One of my classes at TCC this quarter is Criminal Procedures for Paralegals. It is absolutely fascinating, and I really value the time and effort our professor puts into our lectures and reading material. Somehow he makes it feel more or less like a real class, which is hard to do with an online course, and I can’t begin to tell you how much I’m learning about our national and state legal systems.
Our last assignment involved writing a memo to a supervising attorney on filing a Knapstad Motion for a case. We were to use the IRAC format and argue in favor of dismissal pursuant to State v. Knapstad.
What does this even mean?
Well, State v. Knapstad is a Washington state case involving Douglas W. Knapstad, who was charged with possession of a controlled substance (marijuana). However, this wasn’t a straightforward case. The evidence they had against Knapstad was pretty limited, and the trial court dismissed his case due to insufficiency of evidence.
The case went all the way to the Washington Supreme Court, who affirmed that the trial court was correct in their decision to dismiss due to insufficiency of evidence. Basically, the court said, if “there are no material disputed facts and the undisputed facts do not establish a prima facie case of guilt,” the defendant should file a motion to dismiss.
Now, what’s so special about this? A defendant can file a motion to dismiss after opening statements, right? That’s true, but the Knapstad case establishes precedent for filing a motion to dismiss before the case gets to trial. More specifically, a Knapstad motion is resolved during an omnibus hearing.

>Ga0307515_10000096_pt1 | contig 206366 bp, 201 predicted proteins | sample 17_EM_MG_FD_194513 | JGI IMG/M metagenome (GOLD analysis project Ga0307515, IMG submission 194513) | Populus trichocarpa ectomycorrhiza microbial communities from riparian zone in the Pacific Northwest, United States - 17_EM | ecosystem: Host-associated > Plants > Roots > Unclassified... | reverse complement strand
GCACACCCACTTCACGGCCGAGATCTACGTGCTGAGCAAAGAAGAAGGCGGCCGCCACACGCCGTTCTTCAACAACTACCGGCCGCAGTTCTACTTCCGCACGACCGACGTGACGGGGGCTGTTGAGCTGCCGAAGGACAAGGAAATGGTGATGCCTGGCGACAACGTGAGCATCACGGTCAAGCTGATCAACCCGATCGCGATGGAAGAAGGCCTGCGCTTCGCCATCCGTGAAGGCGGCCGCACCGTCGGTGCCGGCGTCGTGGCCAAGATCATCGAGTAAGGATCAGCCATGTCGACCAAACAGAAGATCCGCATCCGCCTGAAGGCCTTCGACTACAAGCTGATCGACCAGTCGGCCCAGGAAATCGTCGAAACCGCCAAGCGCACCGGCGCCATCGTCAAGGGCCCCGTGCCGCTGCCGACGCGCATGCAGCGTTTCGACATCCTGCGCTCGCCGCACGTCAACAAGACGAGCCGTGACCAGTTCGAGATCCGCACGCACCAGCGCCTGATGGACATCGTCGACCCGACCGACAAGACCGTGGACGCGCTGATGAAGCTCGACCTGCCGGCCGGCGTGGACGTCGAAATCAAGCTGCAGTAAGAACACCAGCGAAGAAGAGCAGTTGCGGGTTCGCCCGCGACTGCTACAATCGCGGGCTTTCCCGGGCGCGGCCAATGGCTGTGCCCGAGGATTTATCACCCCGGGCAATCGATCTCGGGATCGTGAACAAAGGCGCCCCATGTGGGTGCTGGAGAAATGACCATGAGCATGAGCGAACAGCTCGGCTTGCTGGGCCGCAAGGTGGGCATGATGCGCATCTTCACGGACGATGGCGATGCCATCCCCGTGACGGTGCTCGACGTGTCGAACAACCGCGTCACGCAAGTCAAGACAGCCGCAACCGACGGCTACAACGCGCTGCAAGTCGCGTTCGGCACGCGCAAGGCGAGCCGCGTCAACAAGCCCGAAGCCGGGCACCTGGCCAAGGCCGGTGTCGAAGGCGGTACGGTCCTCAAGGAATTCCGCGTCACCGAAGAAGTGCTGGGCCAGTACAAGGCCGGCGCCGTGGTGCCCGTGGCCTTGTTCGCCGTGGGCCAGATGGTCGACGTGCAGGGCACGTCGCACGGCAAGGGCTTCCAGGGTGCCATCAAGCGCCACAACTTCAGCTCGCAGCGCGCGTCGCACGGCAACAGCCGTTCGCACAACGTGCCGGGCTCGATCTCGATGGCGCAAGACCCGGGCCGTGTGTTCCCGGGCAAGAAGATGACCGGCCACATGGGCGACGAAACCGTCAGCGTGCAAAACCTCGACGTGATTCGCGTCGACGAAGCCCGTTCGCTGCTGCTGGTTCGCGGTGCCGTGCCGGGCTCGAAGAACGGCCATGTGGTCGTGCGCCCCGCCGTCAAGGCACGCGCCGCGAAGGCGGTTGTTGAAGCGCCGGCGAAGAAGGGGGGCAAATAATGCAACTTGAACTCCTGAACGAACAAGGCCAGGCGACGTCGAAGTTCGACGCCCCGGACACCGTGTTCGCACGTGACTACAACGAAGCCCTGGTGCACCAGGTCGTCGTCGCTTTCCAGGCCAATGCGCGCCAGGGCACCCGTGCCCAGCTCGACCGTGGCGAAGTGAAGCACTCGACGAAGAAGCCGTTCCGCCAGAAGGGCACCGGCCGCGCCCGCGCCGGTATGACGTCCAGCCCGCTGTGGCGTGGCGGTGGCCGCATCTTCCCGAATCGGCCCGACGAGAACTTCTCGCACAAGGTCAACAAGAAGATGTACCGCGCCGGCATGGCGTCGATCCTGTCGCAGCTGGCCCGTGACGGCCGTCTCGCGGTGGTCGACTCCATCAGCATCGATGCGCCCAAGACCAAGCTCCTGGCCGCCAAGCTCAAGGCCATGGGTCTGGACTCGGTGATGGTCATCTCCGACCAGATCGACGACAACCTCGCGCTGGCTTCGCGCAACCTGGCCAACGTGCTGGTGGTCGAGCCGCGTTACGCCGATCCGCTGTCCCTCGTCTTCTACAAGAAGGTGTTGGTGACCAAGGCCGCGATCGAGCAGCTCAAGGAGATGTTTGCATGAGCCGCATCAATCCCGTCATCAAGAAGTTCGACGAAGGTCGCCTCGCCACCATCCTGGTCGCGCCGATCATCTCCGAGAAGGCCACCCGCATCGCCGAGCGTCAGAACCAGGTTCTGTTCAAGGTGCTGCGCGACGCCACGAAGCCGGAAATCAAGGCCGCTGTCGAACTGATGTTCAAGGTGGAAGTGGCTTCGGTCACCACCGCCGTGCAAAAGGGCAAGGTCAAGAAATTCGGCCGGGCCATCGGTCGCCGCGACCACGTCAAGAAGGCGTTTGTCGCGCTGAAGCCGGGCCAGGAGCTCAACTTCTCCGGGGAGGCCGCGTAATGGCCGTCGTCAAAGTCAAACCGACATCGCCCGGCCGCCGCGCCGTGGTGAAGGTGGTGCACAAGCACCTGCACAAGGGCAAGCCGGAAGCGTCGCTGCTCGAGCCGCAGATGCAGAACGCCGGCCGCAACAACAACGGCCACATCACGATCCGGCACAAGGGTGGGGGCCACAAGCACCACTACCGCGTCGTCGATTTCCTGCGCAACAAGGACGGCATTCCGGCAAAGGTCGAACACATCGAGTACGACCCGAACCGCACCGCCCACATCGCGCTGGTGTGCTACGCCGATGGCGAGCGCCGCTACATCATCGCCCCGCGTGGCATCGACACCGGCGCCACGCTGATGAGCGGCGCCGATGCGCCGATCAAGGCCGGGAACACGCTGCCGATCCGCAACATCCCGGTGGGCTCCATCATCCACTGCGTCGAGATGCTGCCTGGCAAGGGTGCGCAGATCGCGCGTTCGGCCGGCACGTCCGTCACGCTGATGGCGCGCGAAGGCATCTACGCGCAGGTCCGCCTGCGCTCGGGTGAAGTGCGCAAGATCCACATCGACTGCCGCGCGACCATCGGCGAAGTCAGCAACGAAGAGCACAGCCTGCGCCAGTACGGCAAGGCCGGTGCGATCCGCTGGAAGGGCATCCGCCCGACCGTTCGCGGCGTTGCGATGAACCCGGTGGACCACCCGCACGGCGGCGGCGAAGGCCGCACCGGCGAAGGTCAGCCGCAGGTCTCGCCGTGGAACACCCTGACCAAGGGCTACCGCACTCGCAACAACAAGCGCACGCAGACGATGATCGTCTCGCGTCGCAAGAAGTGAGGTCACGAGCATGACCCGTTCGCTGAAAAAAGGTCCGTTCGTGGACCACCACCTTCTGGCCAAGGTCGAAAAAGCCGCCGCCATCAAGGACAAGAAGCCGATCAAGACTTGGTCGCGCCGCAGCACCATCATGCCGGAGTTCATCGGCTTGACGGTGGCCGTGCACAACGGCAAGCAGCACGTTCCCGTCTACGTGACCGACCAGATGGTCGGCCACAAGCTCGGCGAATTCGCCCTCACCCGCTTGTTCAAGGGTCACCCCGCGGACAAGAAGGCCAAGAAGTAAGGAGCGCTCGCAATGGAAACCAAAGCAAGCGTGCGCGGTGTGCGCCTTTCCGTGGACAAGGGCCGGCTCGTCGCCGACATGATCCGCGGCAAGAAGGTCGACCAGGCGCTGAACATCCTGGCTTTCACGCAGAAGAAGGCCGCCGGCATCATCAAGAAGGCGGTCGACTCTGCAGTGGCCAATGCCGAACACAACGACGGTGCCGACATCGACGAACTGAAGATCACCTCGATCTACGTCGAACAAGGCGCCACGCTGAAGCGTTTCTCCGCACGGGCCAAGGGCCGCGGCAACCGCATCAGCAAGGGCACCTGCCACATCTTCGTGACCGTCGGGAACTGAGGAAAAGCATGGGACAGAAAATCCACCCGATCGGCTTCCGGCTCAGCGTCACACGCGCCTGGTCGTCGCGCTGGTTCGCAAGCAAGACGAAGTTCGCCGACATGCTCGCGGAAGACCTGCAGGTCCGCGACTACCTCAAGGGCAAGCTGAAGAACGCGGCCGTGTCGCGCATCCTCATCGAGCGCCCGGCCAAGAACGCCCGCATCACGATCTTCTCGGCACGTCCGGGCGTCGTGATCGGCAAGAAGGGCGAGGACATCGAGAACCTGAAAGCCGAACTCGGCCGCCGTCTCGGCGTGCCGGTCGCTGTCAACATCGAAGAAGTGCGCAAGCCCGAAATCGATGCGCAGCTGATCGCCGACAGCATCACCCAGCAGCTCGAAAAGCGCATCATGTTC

What does this mean for clients?
Well, if it looks like the facts of the case do not support a conviction, even if interpreted in a manner “most favorable to the State,” then a Knapstad motion can be filed. Getting a case resolved via a Knapstad motion has the potential to save clients a lot of time and resources, since they don’t have to wait until a trial begins to file a motion to dismiss.
So how do you write one?
When writing a Knapstad motion, you have to have all of the facts in front of you. Often this comes in the form of a police report. Then you have to look at the wording of the criminal offense your client is charged with and ask yourself if they match up. If they don’t, you probably have a pretty good argument for a Knapstad motion.
If the facts of the case don’t match up with the requirements to convict, a Knapstad motion could save you, your client, and the courts a lot of time and resources.